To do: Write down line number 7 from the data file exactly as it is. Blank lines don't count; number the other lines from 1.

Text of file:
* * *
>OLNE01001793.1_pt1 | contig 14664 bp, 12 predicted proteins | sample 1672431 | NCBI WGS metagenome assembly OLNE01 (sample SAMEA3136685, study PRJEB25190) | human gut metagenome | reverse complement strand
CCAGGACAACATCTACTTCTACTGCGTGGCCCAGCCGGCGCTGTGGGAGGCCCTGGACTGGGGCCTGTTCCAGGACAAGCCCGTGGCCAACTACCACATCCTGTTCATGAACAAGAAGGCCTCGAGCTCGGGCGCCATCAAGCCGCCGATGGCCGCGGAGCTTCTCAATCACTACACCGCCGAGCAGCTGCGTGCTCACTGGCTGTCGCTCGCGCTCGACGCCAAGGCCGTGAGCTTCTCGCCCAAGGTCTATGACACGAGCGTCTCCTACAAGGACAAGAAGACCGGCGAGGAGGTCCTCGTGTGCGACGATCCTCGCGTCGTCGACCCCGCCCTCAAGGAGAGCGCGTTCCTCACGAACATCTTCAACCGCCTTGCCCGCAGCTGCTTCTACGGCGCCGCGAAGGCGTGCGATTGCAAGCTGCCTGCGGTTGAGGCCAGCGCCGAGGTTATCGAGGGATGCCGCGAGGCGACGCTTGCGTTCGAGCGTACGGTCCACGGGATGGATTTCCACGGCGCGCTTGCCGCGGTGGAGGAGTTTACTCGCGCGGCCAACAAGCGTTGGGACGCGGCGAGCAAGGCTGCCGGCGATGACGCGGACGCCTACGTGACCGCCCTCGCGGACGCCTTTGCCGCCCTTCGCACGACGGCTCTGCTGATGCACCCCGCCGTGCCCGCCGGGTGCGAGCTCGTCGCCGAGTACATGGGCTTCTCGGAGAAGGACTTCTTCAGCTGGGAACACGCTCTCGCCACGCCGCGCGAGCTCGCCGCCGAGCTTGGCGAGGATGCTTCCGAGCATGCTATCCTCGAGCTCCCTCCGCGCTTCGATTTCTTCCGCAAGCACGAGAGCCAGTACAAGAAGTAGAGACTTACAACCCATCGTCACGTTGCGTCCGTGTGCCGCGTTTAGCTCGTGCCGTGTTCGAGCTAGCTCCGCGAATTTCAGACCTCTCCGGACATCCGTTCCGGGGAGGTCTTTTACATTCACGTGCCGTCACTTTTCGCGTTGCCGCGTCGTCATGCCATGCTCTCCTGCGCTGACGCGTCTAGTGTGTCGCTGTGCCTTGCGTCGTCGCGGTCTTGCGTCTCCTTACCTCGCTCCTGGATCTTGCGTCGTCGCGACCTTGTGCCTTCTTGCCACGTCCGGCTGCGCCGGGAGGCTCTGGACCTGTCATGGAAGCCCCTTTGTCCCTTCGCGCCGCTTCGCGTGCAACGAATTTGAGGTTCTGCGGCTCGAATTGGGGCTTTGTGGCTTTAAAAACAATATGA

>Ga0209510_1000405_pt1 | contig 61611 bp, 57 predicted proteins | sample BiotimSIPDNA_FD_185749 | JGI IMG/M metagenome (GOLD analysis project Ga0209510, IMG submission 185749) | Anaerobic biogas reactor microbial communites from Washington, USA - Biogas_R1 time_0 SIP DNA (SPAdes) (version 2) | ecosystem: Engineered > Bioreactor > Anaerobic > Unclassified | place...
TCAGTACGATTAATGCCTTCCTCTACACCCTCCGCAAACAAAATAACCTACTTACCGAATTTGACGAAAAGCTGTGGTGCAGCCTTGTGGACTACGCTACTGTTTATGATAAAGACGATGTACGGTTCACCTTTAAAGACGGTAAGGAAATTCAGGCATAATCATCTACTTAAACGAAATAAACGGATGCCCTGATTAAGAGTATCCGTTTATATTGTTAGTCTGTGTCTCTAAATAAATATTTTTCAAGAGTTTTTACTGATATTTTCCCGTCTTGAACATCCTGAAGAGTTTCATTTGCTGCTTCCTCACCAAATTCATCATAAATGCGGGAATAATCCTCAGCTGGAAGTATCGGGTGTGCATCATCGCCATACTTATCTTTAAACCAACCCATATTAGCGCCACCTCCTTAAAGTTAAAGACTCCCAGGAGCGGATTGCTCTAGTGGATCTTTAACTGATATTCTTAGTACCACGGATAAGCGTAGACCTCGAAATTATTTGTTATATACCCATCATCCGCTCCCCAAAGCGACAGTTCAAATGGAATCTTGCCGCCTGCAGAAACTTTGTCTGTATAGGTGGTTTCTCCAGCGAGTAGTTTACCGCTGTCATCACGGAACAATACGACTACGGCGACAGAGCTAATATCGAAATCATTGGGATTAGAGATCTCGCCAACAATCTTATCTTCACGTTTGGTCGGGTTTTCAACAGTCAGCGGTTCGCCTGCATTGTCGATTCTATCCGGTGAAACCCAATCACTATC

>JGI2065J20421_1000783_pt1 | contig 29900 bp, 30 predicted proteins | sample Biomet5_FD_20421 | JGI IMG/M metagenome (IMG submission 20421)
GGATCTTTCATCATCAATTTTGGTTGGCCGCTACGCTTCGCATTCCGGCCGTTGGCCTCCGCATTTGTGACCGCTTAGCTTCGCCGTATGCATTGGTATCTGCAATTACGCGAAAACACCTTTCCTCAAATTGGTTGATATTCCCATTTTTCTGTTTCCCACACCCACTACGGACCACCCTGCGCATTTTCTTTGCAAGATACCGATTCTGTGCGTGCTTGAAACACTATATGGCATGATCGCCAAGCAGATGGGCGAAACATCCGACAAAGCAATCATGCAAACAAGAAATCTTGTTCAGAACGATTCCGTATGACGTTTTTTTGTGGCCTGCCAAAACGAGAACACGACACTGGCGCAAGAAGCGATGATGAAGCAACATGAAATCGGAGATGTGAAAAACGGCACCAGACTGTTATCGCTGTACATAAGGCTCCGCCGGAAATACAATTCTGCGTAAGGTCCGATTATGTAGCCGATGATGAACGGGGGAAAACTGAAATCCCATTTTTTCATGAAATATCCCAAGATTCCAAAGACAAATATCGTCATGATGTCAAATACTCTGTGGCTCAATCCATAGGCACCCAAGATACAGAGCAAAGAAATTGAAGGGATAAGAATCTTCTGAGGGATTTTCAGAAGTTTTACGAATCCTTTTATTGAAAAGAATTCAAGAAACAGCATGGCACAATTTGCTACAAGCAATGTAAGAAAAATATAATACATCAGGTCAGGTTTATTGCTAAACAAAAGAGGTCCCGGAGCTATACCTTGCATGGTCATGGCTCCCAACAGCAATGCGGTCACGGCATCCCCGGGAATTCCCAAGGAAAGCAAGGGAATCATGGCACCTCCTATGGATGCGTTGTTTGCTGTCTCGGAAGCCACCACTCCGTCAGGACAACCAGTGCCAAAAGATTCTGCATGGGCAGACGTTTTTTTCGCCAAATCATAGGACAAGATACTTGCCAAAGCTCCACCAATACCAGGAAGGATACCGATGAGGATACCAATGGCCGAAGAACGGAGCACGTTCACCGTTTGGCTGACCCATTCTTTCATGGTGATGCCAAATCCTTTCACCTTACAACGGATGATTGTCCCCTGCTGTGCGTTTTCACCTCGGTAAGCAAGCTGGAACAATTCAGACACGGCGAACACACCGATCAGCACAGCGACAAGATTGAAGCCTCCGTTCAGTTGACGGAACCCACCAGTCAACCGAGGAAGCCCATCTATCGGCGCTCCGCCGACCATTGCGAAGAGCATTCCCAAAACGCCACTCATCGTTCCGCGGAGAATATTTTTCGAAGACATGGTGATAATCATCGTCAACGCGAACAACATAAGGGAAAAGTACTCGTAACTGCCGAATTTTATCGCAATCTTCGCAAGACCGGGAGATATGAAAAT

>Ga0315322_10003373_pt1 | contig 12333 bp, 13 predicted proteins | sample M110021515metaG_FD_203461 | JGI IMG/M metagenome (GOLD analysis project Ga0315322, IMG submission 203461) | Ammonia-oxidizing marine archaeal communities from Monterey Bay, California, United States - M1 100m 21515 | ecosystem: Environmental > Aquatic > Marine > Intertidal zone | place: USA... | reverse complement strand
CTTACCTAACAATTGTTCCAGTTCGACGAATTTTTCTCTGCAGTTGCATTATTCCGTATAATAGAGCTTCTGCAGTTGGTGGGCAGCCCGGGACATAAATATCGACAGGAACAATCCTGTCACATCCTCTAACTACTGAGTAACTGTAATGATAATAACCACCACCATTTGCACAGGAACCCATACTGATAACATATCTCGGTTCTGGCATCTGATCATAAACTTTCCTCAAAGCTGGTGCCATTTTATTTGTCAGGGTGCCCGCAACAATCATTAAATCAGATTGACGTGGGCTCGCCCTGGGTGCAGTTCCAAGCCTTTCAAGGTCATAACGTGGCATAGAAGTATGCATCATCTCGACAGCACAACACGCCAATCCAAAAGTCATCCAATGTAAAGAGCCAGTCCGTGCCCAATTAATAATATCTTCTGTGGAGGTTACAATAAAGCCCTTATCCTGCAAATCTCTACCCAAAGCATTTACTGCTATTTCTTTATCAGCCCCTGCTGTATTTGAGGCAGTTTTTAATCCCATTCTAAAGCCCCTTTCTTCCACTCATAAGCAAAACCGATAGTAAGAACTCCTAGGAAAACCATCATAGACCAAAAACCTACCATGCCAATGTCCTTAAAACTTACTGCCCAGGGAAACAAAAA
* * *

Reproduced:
>Ga0315322_10003373_pt1 | contig 12333 bp, 13 predicted proteins | sample M110021515metaG_FD_203461 | JGI IMG/M metagenome (GOLD analysis project Ga0315322, IMG submission 203461) | Ammonia-oxidizing marine archaeal communities from Monterey Bay, California, United States - M1 100m 21515 | ecosystem: Environmental > Aquatic > Marine > Intertidal zone | place: USA... | reverse complement strand